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Evening Primrose

You may not think that something with such a highfalutin name as Evening Primrose (Oenothera) could be a City Plant. But don’t be fooled, this herbaceous flower is no shrinking violet. After all, its favored form of transportation is retreating glaciers. That’s right, the presence of Evening Primrose in New York City is thanks neither international trade nor war nor exploration, but rather to the Ice Age.

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Way back when, about 70,000 years ago, the Evening Primrose started out in what is now Mexico and Central America. But it was getting a little crowded in this temperate clime and Primrose was looking for a bit more room to stretch its leaves, so to speak. As luck would have it, unfathomably large glaciers were intermittently growing and shrinking on the landmass to the north. Then as now, Evening Primrose is an opportunistic plant able to thrive where the earth has been disturbed and other plants have trouble gaining a root hold. So, like a Pleistocene groupie, Evening Primrose followed the glaciers in their retreats and hunkered down for a long, cold winter when they started gaining ground again. They went back and forth 4 times like this, and each time, Evening Primrose gained a bit more territory.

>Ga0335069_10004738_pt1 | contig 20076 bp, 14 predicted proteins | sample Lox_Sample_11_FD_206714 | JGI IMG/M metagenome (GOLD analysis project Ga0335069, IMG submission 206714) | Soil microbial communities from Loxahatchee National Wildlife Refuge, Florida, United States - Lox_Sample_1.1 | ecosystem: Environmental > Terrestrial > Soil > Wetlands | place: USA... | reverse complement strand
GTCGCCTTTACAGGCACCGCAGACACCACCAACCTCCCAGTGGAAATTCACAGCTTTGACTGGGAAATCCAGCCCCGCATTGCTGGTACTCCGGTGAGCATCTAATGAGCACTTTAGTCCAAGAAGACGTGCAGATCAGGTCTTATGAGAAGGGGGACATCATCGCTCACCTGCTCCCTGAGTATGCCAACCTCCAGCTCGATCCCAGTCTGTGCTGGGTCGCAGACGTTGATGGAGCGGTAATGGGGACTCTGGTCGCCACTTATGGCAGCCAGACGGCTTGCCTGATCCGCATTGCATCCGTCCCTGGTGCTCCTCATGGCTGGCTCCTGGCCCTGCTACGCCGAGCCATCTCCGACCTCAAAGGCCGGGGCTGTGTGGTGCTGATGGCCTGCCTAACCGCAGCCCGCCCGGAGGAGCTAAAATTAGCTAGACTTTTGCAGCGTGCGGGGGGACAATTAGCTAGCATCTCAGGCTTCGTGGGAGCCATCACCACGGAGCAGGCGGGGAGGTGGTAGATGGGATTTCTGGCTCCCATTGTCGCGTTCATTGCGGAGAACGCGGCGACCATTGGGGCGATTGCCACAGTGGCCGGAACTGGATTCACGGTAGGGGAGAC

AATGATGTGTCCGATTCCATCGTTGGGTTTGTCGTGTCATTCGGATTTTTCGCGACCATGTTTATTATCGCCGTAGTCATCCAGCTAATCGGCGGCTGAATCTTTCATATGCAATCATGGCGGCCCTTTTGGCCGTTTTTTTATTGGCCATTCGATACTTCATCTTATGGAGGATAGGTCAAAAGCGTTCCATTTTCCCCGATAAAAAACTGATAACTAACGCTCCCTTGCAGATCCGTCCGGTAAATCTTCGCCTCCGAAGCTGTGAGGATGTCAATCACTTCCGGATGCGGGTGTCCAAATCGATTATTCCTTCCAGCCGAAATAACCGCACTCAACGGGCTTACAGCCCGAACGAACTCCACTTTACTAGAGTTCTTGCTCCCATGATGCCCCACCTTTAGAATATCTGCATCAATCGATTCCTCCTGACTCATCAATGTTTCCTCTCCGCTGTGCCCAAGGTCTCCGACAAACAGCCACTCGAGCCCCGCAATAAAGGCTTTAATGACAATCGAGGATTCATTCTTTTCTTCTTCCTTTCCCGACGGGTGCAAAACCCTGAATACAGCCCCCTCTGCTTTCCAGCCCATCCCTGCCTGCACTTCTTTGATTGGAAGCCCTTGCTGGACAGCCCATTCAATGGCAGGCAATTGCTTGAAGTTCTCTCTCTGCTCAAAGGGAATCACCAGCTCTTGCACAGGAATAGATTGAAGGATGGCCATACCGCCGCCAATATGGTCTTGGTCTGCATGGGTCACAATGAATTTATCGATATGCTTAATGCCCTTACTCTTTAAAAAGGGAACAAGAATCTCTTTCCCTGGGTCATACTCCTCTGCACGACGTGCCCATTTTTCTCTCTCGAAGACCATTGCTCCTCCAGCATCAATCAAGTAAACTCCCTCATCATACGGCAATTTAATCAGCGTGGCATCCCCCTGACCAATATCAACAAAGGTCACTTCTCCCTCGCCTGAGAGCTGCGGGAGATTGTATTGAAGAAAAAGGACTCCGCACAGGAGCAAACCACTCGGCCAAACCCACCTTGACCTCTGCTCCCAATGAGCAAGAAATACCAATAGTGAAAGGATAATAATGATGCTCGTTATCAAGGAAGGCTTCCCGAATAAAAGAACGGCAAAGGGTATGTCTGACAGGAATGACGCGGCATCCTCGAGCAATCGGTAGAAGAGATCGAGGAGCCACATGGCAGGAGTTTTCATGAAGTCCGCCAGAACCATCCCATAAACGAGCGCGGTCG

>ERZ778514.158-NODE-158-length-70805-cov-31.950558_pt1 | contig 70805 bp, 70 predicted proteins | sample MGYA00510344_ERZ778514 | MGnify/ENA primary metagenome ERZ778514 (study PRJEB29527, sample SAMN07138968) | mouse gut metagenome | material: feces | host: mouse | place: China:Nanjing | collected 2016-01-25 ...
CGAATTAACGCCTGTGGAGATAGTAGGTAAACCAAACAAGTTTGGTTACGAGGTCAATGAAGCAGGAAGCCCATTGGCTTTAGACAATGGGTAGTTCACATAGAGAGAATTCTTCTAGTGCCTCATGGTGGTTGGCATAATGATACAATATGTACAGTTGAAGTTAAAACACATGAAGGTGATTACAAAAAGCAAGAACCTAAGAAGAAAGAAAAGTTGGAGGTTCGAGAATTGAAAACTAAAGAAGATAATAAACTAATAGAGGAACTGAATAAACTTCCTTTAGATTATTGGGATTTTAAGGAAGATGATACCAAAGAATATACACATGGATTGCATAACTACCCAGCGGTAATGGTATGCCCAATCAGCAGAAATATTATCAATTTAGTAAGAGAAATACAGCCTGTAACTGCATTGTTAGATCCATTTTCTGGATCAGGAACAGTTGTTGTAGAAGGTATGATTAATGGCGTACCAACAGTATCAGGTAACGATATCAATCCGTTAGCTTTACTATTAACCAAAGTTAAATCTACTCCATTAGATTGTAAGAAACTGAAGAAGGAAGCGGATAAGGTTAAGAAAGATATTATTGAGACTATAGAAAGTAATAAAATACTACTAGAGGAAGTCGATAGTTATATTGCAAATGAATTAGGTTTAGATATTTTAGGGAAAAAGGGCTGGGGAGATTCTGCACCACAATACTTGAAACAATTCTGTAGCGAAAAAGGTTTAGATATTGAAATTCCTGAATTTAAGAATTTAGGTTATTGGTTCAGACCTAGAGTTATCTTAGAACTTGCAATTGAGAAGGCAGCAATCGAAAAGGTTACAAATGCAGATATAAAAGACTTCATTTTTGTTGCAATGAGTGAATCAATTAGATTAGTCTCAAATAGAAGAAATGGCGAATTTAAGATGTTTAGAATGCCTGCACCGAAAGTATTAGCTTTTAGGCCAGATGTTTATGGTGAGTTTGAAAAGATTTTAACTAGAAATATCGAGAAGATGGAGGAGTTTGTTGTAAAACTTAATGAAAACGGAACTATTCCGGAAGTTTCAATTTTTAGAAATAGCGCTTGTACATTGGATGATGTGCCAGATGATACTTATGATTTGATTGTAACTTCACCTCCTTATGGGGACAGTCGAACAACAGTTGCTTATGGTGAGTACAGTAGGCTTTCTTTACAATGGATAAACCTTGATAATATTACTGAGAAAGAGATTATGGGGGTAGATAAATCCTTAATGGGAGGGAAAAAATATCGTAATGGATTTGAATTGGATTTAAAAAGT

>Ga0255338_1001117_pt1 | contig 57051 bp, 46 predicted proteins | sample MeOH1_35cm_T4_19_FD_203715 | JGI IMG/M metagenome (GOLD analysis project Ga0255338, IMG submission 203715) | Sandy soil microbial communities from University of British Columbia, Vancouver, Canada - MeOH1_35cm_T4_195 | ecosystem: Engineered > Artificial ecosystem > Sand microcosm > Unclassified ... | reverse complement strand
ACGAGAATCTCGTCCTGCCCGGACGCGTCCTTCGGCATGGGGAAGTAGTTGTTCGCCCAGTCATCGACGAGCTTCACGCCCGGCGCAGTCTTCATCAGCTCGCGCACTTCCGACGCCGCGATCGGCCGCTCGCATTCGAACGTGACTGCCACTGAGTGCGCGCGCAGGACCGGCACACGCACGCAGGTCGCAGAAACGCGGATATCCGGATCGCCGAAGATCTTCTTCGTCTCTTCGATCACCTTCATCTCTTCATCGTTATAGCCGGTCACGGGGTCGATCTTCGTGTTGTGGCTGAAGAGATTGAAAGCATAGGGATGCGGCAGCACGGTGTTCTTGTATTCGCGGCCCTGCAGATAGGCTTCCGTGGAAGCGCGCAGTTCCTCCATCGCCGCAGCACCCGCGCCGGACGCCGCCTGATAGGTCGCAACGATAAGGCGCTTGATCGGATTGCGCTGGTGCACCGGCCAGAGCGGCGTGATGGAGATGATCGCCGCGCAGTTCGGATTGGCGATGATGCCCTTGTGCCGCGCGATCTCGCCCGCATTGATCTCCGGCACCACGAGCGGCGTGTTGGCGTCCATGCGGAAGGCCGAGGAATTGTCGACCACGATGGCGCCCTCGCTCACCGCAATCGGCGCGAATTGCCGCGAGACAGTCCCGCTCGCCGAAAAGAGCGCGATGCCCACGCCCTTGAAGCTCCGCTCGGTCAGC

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By the time humans hit the scene, Evening Primrose was everywhere and the bipeds were quick to discover its numerous uses.  On Primrose’s home turf, the Aztecs dried, pulverized, and mixed it with water to make a sedative.

The Mayans, used Evening Primrose (kampana ničim in Tzeltal) to treat an ailment they called “wind in the body” characterized by aching pain.   

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The Mixtec and Zapotec peoples of the region currently known as Oaxaca regarded the flower as having mystical qualities after one grew from the corpse of the Zapotec Princess, Donaji who married a Mixtec king in a political alliance against the ever bloodthirsty Aztecs. To this day, the Oaxacan state seal still bears an image of the Primrose.

On the banks of the Great Lakes the Ojibwa made a poultice of Primrose to treat bruises.  The Cherokee boiled its roots into an obesity fighting tea while the plurality of Delaware First Nations found it to ease painful menstrual cycles. Out west, the Zuni held it have more spiritual properties and would give blossoms to the young women of the tribe  to rub on their skin as an aid in their ritual dance to ensure enough rain for the season.   

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Lots of folks used Primrose for food as well. The Apache who chewed Primrose seeds raw and boiled them into gravy and soups. Numerous tribes ate their leaves in salads and noshed on their nutmeg-like roots. But Iroquois ingenuity takes the cake. Before lacrosse games they would chew the seeds then rub the pulp on their legs and arms to avoid fatigue.